I have nothing further to communicate to you, but I most anxiously long to see you. If you have the ambition of your countryman, Banks, to expose yourself to the inclemency of winter by visiting me here, all my fear of the cold will be lost in the hope, that a long and intense frost say detain you. Nothing however can give me more pleasure, either in winter or summer, than to have you for my guest. My wife, whom I married about five months since, is equally anxious to see a man, of whom she hears her husband perpetually talking; she, as well as my father, who received inexpressible delight in the perusal of your Commentaries, desires to be remembered to you; he entertains the highest respect and esteem for you. Let me know how you are, and whether your mother and sister are well. Do me the favour also to inform them, that I shall ever remember with gratitude the obligations which I owe to their great politeness and attention to me. Consider me ever


as the humble servant of yourself and friends.-Farewell, and love me ever.

P.S. I almost forgot to mention our Damascene prince; his name, I think, is Joseph Abas. I regret that during his residence at this place, he only called upon me two days before his departure for Brussels. I was highly delighted with his liberal, manly, and truly Arabian spirit; neither did he appear deficient in polite literature, but of this you are a better judge than I am. For my own part, I must ever retain a regard for a man, whose conversation so entertained and interested me, under the attack of a fever, that it absolutely prevented the return of it.


October 1774. I have had the pleasure to receive your letter dated in September, which did not however reach me, till after my return to London, from a summer excursion to the Kentish coast.

I am highly gratified by your father's and your approbation of my Commentaries, and I acknowledge the kindness of your friendly and polite expostulation in telling me that you cannot bear to see me desert the cause of literature. But, my friend, the die is cast, and I have no longer a choice; all my books and manuscripts, with an exception of those only which relate to law and oratory, are locked up at Oxford, and I have determined, for the next twenty years at least, to renounce all studies but those which are connected with my profession. It is needless to trouble you with my reasons at length for this determination, I will cnly * Appendix, No. 26.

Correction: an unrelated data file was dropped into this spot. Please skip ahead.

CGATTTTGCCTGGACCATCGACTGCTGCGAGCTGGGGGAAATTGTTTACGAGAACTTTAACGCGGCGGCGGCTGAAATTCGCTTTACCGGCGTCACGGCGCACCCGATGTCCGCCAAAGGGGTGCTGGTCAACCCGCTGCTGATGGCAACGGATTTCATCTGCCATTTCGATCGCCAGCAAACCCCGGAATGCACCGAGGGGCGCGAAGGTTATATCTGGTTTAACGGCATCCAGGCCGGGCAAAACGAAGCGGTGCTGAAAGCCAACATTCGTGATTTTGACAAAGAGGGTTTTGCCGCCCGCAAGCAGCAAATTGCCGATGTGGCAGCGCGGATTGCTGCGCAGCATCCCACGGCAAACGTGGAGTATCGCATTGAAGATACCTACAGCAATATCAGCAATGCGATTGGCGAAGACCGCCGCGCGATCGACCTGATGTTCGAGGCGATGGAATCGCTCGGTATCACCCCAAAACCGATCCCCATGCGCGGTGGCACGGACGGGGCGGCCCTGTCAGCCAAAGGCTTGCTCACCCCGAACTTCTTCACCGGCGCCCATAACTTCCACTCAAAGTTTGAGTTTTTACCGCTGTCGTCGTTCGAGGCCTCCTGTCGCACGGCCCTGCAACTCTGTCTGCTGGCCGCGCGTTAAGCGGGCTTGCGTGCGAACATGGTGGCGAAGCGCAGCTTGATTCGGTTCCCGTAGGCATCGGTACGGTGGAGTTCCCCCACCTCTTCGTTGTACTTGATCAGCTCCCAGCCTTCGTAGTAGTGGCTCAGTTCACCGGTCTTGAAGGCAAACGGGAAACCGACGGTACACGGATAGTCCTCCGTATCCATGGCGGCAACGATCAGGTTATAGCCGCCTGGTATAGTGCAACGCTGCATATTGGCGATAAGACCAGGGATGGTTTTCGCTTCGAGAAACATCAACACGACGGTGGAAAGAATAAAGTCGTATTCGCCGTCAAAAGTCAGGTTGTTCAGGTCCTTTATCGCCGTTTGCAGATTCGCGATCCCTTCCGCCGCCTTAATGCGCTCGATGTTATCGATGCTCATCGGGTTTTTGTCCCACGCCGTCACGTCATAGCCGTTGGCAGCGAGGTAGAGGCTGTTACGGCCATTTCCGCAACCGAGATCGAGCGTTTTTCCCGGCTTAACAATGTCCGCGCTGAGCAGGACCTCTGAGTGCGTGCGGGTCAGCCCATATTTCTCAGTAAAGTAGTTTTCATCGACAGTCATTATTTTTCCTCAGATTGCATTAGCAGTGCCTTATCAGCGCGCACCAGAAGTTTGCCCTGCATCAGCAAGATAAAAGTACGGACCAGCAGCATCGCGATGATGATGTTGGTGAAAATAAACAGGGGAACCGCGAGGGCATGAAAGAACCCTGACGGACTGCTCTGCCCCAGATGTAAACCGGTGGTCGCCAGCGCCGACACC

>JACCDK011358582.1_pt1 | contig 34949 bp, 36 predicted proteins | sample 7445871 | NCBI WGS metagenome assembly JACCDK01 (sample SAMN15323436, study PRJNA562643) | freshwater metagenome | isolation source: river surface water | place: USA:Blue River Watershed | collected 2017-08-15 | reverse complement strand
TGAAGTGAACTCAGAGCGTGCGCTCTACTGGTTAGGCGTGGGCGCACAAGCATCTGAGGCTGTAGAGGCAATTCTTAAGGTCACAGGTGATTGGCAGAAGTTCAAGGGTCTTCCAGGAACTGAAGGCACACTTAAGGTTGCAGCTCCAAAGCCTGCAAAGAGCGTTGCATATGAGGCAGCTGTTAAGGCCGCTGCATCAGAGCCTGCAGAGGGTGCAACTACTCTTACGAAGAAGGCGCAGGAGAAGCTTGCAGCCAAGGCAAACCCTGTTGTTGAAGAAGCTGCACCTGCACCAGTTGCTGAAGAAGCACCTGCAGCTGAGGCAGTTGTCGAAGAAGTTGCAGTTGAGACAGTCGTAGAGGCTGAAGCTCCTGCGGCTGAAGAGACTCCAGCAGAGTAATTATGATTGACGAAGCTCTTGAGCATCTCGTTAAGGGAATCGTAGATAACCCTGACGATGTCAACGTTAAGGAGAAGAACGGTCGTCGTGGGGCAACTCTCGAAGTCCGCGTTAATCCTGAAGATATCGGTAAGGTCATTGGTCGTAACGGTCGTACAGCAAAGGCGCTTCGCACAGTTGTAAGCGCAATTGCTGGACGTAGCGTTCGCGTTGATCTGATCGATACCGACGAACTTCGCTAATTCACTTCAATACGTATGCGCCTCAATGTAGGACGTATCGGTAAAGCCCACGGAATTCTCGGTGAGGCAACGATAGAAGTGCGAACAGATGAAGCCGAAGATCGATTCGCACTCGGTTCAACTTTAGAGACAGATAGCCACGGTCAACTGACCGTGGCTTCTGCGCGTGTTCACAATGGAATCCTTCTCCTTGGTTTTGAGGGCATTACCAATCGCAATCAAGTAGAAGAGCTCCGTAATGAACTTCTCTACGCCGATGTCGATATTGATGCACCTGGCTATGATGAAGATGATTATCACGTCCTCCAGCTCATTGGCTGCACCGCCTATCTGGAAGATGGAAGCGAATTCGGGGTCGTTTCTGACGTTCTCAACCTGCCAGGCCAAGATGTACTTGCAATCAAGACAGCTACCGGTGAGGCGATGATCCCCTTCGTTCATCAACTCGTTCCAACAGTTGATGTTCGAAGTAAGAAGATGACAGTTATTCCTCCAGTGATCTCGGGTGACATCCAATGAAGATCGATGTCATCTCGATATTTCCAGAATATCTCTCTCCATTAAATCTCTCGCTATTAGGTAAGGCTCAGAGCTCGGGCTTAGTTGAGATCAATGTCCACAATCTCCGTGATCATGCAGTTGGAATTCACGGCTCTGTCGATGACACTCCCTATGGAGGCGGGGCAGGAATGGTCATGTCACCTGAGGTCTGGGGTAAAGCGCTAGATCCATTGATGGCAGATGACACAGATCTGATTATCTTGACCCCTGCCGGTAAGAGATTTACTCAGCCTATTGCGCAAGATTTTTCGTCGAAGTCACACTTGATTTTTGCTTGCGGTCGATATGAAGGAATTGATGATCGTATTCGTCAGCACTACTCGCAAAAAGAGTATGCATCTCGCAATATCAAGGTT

say, say, that if I had lived at Rome or Athens, I should have preferred the labours, studies, and dangers of their orators and illustrious citizens, connected as they were with banishment and even death, to the groves of the poets, or the gardens of the philosophers. Here I adopt the same resolution. The Constitution of England is in no respect inferior to that of Rome or Athens; this is my fixed opinion, which I formed in my earliest years, and shall ever retain. Although I sincerely acknowledge the charms of polite literature, I must at the same time adopt the sentiment of Neoptolemus in the tragedy, that we can philosophize with a few only; and no less the axiom of Hippocrates, that life is short, art long, and time swift. But I will also maintain the excellence and the delight of other studies. What! shall we deny that there is pleasure in mathematics, when we recollect Archimedes, the prince of geometricians, who was so intensely absorbed in the demonstration of a problem, that he did not discover Syracuse was taken? Can we conceive any study more important, than the single one of the laws of our own country? Let me recall to your recollection the observations of L. Crassus and Q. Scævola on this subject, in the treatise of Cicero de Oratore. What! do you imagine the goddess of eloquence to possess less attractions than Thalia or Polyhymnia, or have you forgotten the epithets which Ennius bestows on Cethegus, the quintessence of eloquence, and the flower of the people? Is there a man existing who would not rather resemble Cicero, (whom I wish absolutely to make my model, both in the course of his life and studies,) than be like Varro, however learned, or Lucretius, however ingenious as a poet? If the study of the law were really unpleasant and disgusting, which is far from the truth, the example of the wisest of the antients, and of Minerva herself, the goddess of wisdom and protectress of Athens, would justify me in preferring the fruitful and useful olive to the barren laurel.